Officials have taught prisoners over the years to resort to “running teams” because, unless a prisoner employs uncommon tactical ingenuity, he can almost never come out on top of such odds, even if he be in the best physical shape. And because guards enjoy a complete tactical advantage and almost invariably subdue the isolated prisoner quickly and suffer no injuries in the process, cell extractions bolster their sense of invulnerability, and embolden them to abuse us in the absence of fear of harm to themselves or other consequences. So by racking up repeated “wins,” the guards, while outnumbered by us at least ten-to-one, enjoy the highest morale; the overall segregated prisoner body, by resisting them in a manner that ensures and results in routine “losses,” is left demoralized and submissive to mistreatment.2
Because of the relative advantage that segregated confinement presents to guards, one finds that it is those most inclined to sadism and cowardly abuse that choose to work in segregation units and super-maximum security prisons. Moreover, even the courts have long admitted that poor salaries and training render guards “more vulnerable to the corrupting influence of unchecked authority than most people.”3
Also, prisoners are conditioned to fear injuring guards in turn, under administrative threat of criminal prosecution if they do, which means an extended prison term, often an aggravated sentence, which might result in spending one’s entire life in prison.
And in the final event, officials use instances of our running teams or responding to abuse with physical self-defense and deterrence to villainize us as being belligerent, assaultive, etc., painting a completely one-sided picture of events and making their own abusive violence appear only a measured and professional response to dangerous and out-of-control criminals,4 rather than their acting under cover of absolute power to inflict compounded abuses on a completely disadvantaged, disempowered and isolated segment of the community.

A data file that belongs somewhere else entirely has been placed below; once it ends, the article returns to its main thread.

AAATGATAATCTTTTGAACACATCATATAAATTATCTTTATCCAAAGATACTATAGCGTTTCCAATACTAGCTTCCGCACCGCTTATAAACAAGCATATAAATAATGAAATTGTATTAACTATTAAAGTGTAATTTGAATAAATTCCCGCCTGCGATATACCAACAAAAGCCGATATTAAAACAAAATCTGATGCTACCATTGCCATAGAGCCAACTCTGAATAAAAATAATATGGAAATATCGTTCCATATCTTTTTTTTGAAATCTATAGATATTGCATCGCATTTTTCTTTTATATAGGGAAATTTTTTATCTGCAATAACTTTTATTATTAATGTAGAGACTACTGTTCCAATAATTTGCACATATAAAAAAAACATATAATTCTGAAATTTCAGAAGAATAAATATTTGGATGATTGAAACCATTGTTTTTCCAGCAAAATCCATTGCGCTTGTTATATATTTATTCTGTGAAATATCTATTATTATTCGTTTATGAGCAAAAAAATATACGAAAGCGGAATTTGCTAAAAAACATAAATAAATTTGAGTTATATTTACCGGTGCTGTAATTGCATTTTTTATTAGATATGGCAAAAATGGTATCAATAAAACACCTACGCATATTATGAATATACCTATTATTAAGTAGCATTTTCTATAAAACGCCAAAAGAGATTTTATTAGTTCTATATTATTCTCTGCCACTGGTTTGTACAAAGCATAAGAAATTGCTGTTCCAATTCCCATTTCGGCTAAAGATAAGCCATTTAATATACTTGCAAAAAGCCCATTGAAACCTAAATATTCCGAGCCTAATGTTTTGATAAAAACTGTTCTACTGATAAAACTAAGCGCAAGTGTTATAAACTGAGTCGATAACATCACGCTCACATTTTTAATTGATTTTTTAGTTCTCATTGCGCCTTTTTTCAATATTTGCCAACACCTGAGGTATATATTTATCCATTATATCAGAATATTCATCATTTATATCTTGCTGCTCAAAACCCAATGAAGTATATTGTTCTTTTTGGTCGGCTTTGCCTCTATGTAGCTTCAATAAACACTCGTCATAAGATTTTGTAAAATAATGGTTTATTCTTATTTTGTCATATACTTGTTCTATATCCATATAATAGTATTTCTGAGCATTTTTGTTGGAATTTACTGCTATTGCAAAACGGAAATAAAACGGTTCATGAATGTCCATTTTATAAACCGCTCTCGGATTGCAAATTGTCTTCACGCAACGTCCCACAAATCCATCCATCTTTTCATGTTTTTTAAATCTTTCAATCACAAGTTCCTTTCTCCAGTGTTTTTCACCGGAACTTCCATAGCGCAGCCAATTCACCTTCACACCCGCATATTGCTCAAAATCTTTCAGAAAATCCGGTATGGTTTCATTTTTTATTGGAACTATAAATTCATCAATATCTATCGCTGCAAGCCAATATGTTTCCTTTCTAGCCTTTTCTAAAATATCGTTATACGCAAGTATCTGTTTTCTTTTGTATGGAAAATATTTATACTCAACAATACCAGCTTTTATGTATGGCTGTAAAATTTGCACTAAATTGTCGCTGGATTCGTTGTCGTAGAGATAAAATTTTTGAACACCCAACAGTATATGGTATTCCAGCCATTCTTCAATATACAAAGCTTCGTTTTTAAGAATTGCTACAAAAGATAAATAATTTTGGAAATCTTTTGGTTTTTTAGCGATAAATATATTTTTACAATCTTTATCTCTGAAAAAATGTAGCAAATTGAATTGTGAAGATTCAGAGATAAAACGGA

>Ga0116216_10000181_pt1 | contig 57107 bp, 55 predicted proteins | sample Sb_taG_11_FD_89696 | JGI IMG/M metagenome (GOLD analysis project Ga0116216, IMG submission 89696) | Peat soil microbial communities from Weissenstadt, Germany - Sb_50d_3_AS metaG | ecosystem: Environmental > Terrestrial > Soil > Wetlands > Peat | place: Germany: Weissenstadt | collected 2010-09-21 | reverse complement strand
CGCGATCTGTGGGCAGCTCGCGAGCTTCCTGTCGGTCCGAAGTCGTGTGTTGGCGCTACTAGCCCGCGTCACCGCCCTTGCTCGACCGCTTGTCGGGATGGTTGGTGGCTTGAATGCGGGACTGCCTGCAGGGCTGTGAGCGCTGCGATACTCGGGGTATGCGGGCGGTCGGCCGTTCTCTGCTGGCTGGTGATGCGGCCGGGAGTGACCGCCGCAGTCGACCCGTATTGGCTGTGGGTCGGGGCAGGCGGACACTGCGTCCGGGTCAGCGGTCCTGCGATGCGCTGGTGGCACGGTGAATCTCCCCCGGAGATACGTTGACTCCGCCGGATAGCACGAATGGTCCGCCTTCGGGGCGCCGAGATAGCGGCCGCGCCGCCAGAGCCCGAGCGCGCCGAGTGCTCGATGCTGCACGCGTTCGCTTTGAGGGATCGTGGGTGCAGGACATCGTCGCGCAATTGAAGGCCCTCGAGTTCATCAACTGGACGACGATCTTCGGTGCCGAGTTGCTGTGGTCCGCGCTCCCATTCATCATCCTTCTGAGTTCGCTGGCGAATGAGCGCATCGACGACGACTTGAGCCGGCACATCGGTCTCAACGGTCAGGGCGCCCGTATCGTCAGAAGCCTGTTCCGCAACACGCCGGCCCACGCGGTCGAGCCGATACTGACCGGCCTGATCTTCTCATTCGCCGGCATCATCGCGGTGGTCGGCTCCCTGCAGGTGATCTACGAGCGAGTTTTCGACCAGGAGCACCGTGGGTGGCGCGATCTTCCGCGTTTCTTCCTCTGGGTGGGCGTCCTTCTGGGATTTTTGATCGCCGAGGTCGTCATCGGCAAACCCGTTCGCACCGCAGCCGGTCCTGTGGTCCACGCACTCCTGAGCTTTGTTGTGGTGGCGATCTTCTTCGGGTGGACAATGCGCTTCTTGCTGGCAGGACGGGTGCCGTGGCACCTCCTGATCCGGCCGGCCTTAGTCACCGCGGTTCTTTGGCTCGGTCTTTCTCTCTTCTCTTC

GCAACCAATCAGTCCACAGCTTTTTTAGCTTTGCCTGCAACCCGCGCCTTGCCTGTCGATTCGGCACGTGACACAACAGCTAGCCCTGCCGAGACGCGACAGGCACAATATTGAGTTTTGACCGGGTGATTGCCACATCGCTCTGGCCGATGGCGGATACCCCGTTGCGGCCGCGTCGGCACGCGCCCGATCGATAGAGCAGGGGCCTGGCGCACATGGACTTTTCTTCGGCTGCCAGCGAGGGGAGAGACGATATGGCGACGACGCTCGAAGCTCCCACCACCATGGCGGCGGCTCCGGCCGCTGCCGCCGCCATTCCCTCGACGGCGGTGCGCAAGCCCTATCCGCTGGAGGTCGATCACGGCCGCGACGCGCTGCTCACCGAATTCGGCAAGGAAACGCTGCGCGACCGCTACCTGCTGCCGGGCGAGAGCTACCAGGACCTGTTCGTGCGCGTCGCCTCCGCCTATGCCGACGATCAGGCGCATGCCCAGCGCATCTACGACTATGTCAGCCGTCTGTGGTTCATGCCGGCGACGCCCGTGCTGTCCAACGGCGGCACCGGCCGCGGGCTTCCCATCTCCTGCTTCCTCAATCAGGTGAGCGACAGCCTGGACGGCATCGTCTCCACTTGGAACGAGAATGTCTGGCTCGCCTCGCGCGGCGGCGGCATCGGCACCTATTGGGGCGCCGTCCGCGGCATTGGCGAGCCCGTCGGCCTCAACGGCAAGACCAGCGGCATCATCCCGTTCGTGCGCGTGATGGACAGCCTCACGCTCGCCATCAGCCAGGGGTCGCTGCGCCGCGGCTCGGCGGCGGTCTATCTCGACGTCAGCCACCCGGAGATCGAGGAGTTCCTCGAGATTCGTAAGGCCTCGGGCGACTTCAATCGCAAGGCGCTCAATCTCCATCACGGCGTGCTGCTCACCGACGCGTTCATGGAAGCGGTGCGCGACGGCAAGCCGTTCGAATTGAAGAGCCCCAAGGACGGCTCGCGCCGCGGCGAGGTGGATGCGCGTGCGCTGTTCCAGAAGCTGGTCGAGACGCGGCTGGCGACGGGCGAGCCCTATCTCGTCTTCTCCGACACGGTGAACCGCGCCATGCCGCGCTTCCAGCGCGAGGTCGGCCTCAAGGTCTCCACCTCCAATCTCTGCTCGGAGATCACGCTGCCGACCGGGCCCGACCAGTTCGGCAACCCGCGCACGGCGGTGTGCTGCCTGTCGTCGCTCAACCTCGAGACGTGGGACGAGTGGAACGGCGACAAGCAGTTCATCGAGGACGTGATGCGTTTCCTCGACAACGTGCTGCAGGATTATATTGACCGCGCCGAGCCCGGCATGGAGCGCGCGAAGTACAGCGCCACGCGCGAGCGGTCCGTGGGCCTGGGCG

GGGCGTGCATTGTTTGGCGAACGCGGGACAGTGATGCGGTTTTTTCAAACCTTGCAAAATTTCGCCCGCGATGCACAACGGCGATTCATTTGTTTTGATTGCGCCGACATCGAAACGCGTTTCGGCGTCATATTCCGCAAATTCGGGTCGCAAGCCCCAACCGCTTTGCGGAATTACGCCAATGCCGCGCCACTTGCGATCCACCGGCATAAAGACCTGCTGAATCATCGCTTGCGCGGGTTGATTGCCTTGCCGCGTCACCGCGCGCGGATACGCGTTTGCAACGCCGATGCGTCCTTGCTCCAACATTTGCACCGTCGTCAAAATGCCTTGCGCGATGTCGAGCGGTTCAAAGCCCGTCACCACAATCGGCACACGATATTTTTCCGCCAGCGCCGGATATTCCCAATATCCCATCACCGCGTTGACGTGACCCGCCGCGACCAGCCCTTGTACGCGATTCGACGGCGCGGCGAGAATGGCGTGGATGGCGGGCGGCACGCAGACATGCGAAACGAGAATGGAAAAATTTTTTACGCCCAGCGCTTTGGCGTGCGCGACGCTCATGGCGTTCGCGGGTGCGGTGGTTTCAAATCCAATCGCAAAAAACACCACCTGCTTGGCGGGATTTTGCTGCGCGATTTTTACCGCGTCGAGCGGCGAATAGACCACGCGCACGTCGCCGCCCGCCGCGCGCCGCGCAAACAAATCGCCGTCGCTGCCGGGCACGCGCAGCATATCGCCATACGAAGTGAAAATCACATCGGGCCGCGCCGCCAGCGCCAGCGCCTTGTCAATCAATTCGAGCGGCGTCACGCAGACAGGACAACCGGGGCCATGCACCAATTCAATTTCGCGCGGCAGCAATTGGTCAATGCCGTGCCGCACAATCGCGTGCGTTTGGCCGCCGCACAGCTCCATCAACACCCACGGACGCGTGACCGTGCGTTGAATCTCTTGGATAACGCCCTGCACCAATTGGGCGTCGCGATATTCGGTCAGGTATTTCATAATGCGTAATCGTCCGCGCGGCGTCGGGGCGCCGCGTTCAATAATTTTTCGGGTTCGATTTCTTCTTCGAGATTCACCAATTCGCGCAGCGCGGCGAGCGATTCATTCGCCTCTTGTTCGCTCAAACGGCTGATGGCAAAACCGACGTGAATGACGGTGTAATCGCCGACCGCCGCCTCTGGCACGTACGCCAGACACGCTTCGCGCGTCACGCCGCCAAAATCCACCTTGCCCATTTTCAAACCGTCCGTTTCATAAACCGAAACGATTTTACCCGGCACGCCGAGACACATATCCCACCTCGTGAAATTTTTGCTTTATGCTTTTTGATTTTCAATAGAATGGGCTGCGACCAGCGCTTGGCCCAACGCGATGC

Which brings me back to the issue of officials using their monopoly on our access to food as a form of abuse.
The legality of restricted prison diets
Texas prison officials subject prisoners to bread and water diets, even though by law and human necessity we cannot live by bread alone.5 Furthermore, the basis, upon which restricted diets are imposed, are also forbidden by law.
Prison officials may lawfully impose restricted diets on prisoners temporarily and only in response to, and to control, food-related misbehavior. Such restrictions may not be used as punishment.6 And even still, restricted diets must provide adequate nutrition, which a bread and water diet does not.
But here is a recent example of the abusive impunity of prison officials, in this case the wholesale use of illegal bread and water food restrictions as arbitrary punishment, even when prisoners have done nothing wrong.
Bread and water to deter prisoner witnesses
I’ve had several articles published about abuses at this Clements Unit, which quote or reference prisoner witnesses who communicated their accounts to me via written notes, which I have quoted from. Numerous Clements Unit officials have stated to me that they’ve read my critical articles online. In response, administrators have tried to discourage our passing notes between ourselves and have explicitly threatened witnesses.